Additional catalytic elements can be added to the support by any convenient method. An example of one technique is to impregnate the support with solutions containing the catalytic elements. This can be done in a single step, or in two or more sequential operations. The catalyst can be dried and/or calcined after each impregnation or after the final impregnation, if desired, although this step is not crucial.
A highly preferred technique for adding solutions to small amounts of the HSA support is to add the solution dropwise while tumbling the support gently. Rough tumbling or rapid addition of the liquid will result in coating deterioration.
Some catalytic species can be considered to be active upon addition to the HSA support. Others may be in the form of catalyst precursors, i.e. those which need some further treatment to initiate or enhance their catalytic activity. Two examples of such treatments are calcination and reduction of the catalyst by in situ activation in the presence of a feedstock. For purposes of this patent, "catalytic species" includes both active and precursors of active catalytic elements.
A catalyst charge was prepared by coating an Alundum® support according to the present invention. Specifically, 100 grams of 1/8 inch diameter Alundum® spheres were treated with a wetting agent consisting of 10 ml 1.78 M aqueous Al(NO3)3 solution and tumbled in a jar for 10 minutes. Fifty grams of a powdered hydrated alumina, (Al2 O3.3H2 O) were added in five equal portions, tumbling 5 minutes after each addition. The coated product was dried at 110° C. and calcined for four hours at 425° C. The calcined product was treated with 11.5 ml of an aqueous solution containing 4.64 grams ammonium heptamolybdate and 3 ml 15 M NH4 OH. After drying at 110° C. for 18 hours, the sample was treated with 11.5 ml of an aqueous solution containing 4.41 grams Co(NO3)2.6H2 O. The catalyst thus contained 3.0% CoO and 10.2% MoO3 by weight. The product was dried at 110° C. and calcined at 425° C. for four hours.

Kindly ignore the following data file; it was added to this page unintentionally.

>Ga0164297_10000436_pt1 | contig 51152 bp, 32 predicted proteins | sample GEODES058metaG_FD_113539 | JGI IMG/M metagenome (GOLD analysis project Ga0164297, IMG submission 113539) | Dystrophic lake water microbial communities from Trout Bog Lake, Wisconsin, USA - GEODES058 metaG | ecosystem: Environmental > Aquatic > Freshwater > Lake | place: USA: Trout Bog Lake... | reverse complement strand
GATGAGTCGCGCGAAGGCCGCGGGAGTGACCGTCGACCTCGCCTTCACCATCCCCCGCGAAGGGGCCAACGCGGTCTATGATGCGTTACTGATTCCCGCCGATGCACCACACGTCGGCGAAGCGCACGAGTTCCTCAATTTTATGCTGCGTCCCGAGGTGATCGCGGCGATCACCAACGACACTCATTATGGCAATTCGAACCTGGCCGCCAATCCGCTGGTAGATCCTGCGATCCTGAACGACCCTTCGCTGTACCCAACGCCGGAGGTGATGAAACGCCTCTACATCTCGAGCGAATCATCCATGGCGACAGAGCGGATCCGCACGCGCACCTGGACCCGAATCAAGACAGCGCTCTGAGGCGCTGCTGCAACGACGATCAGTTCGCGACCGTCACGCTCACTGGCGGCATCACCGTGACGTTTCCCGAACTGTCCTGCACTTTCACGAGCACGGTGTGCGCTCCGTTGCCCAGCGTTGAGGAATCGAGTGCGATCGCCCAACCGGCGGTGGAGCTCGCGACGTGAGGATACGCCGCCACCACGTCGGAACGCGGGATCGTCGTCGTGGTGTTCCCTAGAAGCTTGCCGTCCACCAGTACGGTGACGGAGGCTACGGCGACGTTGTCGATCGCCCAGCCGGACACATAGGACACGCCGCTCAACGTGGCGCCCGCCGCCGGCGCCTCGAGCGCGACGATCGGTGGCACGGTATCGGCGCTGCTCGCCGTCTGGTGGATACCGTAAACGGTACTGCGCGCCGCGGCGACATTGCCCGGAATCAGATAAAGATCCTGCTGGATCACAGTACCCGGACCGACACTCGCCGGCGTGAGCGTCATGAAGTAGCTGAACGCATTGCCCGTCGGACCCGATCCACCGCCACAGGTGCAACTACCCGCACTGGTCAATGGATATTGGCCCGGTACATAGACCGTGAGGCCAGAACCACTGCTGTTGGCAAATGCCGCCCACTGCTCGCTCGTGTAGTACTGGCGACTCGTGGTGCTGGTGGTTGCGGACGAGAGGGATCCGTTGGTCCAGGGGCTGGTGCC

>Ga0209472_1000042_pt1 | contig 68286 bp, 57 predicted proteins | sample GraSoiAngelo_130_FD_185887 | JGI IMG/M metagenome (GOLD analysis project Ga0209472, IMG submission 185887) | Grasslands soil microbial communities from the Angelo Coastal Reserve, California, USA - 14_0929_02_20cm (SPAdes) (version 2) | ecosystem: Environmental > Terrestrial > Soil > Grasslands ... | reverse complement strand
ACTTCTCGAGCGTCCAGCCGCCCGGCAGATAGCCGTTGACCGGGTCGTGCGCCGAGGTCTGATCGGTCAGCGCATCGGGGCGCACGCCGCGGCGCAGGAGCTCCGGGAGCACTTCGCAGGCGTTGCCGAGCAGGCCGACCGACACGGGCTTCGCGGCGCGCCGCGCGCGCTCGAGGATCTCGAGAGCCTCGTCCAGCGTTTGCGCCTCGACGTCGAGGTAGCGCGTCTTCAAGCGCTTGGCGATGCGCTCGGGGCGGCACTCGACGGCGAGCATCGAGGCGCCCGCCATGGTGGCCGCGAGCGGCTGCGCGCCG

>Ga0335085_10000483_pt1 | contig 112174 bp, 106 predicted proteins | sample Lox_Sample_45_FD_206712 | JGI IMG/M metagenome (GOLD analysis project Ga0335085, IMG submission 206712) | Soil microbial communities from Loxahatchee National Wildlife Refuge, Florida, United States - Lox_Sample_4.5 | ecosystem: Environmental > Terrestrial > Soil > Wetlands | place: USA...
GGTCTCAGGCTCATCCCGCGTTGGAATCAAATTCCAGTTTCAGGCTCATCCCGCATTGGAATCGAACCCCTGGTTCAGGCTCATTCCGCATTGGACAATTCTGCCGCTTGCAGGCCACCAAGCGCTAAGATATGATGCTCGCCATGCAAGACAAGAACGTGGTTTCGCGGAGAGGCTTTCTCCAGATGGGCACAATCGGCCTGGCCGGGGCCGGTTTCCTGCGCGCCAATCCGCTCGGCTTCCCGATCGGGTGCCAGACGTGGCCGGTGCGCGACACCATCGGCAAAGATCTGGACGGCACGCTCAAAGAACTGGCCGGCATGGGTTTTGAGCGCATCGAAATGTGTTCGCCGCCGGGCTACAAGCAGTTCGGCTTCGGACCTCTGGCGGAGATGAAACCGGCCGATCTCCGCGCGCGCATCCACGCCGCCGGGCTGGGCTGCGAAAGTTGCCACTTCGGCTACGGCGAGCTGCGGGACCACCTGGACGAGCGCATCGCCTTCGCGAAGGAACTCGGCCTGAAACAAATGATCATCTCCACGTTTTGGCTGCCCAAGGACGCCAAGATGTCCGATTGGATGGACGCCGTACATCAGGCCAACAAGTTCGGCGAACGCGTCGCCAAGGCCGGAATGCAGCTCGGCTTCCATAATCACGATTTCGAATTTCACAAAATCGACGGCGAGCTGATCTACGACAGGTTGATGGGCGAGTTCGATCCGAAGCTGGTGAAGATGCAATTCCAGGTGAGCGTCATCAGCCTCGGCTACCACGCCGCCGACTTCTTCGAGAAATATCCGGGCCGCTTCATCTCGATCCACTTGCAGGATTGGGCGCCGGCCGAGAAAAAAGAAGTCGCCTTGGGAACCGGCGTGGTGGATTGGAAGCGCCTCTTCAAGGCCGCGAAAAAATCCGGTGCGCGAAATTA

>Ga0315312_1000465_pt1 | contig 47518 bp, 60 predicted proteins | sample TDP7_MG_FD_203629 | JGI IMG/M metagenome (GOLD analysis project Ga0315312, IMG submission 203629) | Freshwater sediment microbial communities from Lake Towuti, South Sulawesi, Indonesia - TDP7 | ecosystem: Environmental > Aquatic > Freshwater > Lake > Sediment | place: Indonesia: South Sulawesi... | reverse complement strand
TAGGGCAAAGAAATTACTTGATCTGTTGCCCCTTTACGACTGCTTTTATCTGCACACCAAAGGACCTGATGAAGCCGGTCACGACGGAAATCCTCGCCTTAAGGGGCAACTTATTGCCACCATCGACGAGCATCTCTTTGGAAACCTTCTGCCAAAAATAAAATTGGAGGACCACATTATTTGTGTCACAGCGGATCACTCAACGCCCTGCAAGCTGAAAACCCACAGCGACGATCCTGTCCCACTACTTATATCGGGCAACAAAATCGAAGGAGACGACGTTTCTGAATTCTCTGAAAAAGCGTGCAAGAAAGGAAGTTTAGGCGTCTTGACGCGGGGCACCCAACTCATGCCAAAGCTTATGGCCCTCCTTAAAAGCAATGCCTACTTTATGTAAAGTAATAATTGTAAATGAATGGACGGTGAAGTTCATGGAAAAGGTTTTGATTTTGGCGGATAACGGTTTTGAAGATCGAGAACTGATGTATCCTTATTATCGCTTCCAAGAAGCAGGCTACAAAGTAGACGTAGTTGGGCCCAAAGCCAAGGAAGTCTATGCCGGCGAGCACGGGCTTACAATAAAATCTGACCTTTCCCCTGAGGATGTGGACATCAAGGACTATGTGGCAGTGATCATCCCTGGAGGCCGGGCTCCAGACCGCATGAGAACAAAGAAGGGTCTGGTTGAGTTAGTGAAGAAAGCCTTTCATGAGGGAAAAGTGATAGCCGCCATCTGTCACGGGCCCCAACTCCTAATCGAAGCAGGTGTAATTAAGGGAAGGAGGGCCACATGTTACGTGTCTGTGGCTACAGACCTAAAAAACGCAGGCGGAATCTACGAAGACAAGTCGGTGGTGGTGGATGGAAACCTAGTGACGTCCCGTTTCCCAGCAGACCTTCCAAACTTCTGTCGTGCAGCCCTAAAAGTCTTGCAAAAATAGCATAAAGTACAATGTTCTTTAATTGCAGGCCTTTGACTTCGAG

The catalyst was then placed in a reactor and used to desulfurize a catalytically cracked heavy gas oil (2% decanted oil) which contained 1.14 percent sulfur by weight. The test was conducted at 700° F., 500 psig, and 3500 scf (standard cubic feet) H2 /bbl of feed. Liquid hourly space velocity (LHSV), based on volume of feedstock/volume of catalyst/hour, was varied as indicated. The sulfur content of the effluent was measured and percent desulfurization was calculated. The weight of the active catalyst was determined by subtracting the weight of the inert core material from the total catalyst charge. Results of the test were then expressed in weight percent desulfurization per gram of active catalyst in Table I.
TABLE I______________________________________INVENTIVE CATALYSTCATALYTICALLY CRACKED HEAVY GAS OIL(2% Decanted Oil) 1.14 Weight Percent Sulfur Desulfurization: Wt % perLHSV (v/v/hr) Gram of Active Catalyst______________________________________ 0.75 4.32.0 2.53.0 2.8______________________________________